[Definitions] [Preparation] [Observing Protocol] [Quicklook)] [Quick Pipeline)] [Full Pipeline)] [Reduction Software] [Software Packages)] [Distribution] [Archiving]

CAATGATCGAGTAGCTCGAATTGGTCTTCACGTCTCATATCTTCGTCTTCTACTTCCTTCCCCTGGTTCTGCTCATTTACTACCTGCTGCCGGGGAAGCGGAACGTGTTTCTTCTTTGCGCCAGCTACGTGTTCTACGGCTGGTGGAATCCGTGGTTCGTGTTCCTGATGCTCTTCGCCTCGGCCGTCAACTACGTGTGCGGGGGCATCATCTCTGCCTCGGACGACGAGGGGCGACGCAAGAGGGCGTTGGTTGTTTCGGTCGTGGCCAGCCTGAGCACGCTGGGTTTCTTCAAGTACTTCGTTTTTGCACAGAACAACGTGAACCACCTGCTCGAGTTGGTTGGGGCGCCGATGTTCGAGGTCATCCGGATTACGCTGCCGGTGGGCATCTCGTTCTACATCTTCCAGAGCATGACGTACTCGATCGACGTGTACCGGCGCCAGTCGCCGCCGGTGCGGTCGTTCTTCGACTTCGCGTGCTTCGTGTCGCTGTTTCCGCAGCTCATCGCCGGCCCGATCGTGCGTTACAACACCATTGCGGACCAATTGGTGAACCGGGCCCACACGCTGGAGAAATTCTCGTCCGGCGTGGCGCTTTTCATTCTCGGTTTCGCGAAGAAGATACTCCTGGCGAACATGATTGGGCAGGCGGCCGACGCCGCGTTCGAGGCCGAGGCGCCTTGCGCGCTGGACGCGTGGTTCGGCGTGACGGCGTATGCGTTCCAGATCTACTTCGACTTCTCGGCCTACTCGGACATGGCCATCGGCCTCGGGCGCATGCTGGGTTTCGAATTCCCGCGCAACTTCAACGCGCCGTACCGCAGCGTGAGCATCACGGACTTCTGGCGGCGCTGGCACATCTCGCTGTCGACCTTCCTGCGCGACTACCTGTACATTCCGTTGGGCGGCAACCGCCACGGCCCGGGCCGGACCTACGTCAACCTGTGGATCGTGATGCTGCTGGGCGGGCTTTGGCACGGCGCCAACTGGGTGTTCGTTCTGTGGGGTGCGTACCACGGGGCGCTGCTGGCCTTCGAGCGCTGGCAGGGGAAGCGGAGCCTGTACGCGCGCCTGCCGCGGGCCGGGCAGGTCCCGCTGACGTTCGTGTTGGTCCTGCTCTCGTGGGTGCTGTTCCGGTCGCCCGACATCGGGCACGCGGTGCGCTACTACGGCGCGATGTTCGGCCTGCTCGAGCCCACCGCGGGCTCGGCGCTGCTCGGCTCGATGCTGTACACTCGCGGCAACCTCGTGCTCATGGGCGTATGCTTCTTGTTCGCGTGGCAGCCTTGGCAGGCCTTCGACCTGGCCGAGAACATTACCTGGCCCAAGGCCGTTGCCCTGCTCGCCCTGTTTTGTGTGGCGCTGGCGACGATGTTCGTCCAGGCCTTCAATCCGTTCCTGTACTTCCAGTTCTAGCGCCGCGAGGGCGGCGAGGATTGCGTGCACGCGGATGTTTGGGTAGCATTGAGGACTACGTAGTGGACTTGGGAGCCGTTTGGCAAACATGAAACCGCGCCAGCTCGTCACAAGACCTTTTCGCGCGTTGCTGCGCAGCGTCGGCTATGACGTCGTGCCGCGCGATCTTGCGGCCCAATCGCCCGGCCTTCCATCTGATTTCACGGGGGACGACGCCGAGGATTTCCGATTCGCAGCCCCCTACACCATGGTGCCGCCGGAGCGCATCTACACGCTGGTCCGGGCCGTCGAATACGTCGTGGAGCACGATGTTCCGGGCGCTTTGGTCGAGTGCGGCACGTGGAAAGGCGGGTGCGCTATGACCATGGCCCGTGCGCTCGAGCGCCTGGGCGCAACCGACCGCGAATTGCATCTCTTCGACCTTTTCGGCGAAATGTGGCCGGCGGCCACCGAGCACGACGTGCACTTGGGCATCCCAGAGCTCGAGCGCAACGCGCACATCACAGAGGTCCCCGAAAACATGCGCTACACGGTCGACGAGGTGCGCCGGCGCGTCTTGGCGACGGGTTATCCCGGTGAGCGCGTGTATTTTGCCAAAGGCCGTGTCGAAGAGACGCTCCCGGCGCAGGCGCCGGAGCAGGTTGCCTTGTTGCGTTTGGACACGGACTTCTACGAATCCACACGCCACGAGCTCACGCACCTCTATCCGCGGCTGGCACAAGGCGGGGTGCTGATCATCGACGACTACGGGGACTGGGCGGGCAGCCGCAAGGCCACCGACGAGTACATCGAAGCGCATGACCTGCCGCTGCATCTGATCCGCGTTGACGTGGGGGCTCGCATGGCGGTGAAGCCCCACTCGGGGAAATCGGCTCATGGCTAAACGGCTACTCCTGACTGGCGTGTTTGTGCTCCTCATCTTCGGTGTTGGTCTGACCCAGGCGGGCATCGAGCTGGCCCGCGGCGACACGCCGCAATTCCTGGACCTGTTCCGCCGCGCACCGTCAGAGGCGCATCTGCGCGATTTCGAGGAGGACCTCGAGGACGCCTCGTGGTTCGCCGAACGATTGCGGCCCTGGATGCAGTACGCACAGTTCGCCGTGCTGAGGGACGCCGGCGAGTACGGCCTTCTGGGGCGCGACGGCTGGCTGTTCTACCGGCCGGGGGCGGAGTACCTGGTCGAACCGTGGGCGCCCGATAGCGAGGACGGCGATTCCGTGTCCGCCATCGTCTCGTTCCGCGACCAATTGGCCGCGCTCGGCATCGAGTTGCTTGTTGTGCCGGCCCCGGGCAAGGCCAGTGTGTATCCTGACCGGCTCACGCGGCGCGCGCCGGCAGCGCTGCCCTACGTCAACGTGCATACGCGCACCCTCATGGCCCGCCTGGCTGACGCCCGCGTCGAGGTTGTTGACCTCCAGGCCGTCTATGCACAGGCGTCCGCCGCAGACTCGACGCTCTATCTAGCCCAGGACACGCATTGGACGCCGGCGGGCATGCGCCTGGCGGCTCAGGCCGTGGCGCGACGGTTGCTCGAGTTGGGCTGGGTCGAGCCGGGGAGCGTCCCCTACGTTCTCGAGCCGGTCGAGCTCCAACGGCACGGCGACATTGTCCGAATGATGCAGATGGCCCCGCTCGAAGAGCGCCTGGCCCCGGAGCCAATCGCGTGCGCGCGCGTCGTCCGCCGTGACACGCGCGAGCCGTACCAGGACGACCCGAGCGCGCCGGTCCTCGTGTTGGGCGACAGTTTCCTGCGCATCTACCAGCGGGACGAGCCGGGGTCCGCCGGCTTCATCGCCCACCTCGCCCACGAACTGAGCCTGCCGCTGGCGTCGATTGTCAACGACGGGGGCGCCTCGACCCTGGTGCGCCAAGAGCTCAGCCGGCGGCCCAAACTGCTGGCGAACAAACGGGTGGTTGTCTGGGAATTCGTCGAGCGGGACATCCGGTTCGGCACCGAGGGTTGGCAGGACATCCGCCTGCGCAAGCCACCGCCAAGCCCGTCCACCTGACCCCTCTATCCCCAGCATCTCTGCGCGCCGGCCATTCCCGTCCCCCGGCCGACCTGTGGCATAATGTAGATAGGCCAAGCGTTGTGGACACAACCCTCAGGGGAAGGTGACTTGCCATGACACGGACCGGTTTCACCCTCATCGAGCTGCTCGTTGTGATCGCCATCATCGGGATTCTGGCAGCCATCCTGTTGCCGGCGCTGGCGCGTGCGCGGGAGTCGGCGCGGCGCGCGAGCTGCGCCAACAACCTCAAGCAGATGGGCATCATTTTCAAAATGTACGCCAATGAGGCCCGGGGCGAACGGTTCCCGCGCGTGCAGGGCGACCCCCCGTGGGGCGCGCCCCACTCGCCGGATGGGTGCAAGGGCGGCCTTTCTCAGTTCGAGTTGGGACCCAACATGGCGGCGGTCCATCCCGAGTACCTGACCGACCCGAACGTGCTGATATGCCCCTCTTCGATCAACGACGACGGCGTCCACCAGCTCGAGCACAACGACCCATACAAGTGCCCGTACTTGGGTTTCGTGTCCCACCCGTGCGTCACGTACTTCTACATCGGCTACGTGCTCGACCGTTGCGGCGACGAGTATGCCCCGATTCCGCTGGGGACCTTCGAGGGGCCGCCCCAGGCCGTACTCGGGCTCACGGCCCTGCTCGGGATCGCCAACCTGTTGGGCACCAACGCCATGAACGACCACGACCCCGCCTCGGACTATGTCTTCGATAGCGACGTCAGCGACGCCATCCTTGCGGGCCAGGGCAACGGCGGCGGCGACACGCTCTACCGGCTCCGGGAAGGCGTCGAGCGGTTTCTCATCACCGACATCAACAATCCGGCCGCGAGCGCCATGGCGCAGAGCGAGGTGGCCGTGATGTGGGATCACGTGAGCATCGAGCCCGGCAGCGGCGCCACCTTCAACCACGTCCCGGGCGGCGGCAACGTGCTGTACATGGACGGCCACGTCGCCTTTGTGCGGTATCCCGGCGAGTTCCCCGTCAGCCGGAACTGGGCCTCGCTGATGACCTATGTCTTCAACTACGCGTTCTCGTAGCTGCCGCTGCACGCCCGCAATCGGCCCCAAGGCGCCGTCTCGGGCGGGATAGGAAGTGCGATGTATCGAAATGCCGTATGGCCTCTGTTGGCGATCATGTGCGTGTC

0. Start IRAF and load the tres package by typing ecl> tres #-----------------------------------------------------------+ # TRES Data Reduction Package | # Smithsonian Astrophysical Observatory | # Telescope Data Center | # Version 1.3.2 March 19, 2009 | # Processing steps at | # http://tdc-www.harvard.edu/instruments/tres/reduce.html | #-----------------------------------------------------------+ btres tcemsao tfset tmodid trsavg trspec ctres tcosmic tharadd tmonth trscode trsproc ftres tdata tharlist tpmake trsdate trssum qtres tdisp tharplot tpreamp trsdb tsetbcv skyplot tdispref tharset tpreamp1 trsdecode tskysub stres textract thartable tpreproc trsdump ttres tapref tfib tidref tproc trsfiles tvxcsao tarith tfib1 tlog tpxcsao trsgroup txdelete tcal tflat tmakeflat tquick trslist txdisp tcal1 tflatlist tmakeref trelearn trsmed txstat tres> If the banner message says *** Run trelearn to update parameters *** type tres> trelearn If this task crashes, run it again. I haven't figured out how to deal cleanly with deleted parameters, but added parameters will now appear in your parameter files with their default values. 1. Run trsdate yyyy.mmdd to put yourself in the correct working directory tres> trsdate 2009.0509 Date for images (now=today) (2009.0311): 2009.0509 tres> pwd /home/user/tresq/2009.0509 If there is data taken for this date, a working directory will be created if it does not already exist, and directory parameters will be set to automatically use raw data from this date and work only in the appropriate working directory. The date is saved as a parameter, so if you have to leave IRAF for some reason, or make sure that you are in the right directory, all you have to to is tres> trsdate Date for images (now=today) (2009.0311): [return] tres> pwd /home/user/tresq/2009.0311 The parameters of trsdate are: datedir = "now" This is the date portion of the directory path to the data given as yyyy.mmdd. This date is determined by the local date at noon of the day observing begins. Unlike other IRAF tasks, the trailing zero for a date ending in zero, such as 2008.1230, is replaced after the IRAF command line interpreter deletes it, so quotes do not have to be used. instdir = "/tres/" This is the name of the raw data directory. It is prepended to datedir to get data directory. The default is the directory used on the Ridge. quickdir="home$tresq/" This is the name of the directory to be used for quicklook date directories. The default is a subdirectory of the directory in which IRAF has been started. 2. Do not use "cd" to change directories! Always use trsdate to get to a working directory inside IRAF. The TRES package tries really hard to keep you from doing anything to the raw data files, but it has to know what you are doing. You can use the following command to get to the raw directory for the date you have set with trsdate: tres> tdata /tres/2009.0311 To get back to the working directory, use this command: tres> tquick /home/user/tresq/2009.0609 3. qtres 101 qtres will process a single raw TRES image to a spectrum. You do not have to enter the full file name, only the sequence number. It does not remove cosmic rays/particle hits. 4. ctres 101-105 ctres will process a group of raw TRES images to spectra. You do not have to enter the full file names, only the sequence numbers as a range or list ("101,102,103"). Cosmic rays/particle hits are removed using an algorithm developed by Nelson Caldwell which preserves information in the individual spectra. 5. otres 101-105 otres, like ctres, will process a group of raw TRES images to spectra. You do not have to enter the full file names, only the sequence numbers as a range or list ("101,102,103"). Cosmic rays/particle hits may be removed using an algorithm developed by Nelson Caldwell which preserves information in the individual spectra. Scattered light can be removed from the image before the spectra are extracted, and the blaze function can be removed from the extracted spectra. 6. Calibration files The following calibration files are used, where "mb" means medium aperture binned by two. Other options include "sb" for small fiber binned by two, and "s" and "m" for small and medium unbinned fibers. darkb.fits Dark Frame to remove light leak at blue end compmb1.fits Fiber 1 ThAr compmb2.fits Fiber 2 ThAr flatmb12.fits Flat Field for extraction template flatmb12.flat.fits Flat Field to remove pixel to pixel variations flatmb12.mask.fits Mask file for scattered light removal flatmb1n.ec.fits Fiber 1 blaze function removal normalized flat spectrum flatmb2n.ec.fits Fiber 2 blaze function removal normalized flat spectrum If the file is in the working directory, qtres or ctres will use it. Otherwise the program will look in the IRAF tresdata$ directory and use the files there. Those default files usually work acceptably well for quick look. The Telescope Data Center tries to get current run defaults into the tresdata$ directory as soon as possible after a run starts. 7. Viewing images: TXDISP displays any raw image in the current raw data directory using ds9. You only need the sequence number, and it can be run from the working directory wherei trsdate out you. tres> txdisp 101 will display 0101.FLAT.fits on 2009.0608, for example. 8. Viewing spectra To view ThAr COMP spectra with bright lines labelled, use tres> tharplot 0119.COMP_f1.ec.fits 1 plots the spectrum starting with the first order. Use ")" to move to higher orders and "(" to move to lower orders. The program wraps to order 51 from order 1 and order 1 from order 51. You can zoom with "z" at the blue and red ends of the part you want to see. To view any spectrum, use splot or trsplot, which allows line labelling like tharplot using the emsao program from RVSAO. 9. Improving dispersion functions Run TTRES on ThAr exposures instead of using CTRES. If you run it on a group of COMP exposures at the beginning of the night and set ttres.compstd="first", a file of shifts from a standard will be set up and CTRES dispersions will be more accurate. This is not necessary if you just want to see whether you got a signal, though. As an example: tres> ttres 21-23 compstd="first" will produce a file "compmb1.shift" if the files are fiber 1 COMPs or "compmb2.shift" if the files are fiber 2 COMPs. Successive uses of TTRES with the same fiber, for example tres> ttres 41,47,58 will add to the appropriate shift table, and CTRES run on spectra with times within in the shift table will use interpolated pixel shifts to improve their dispersion accuracy.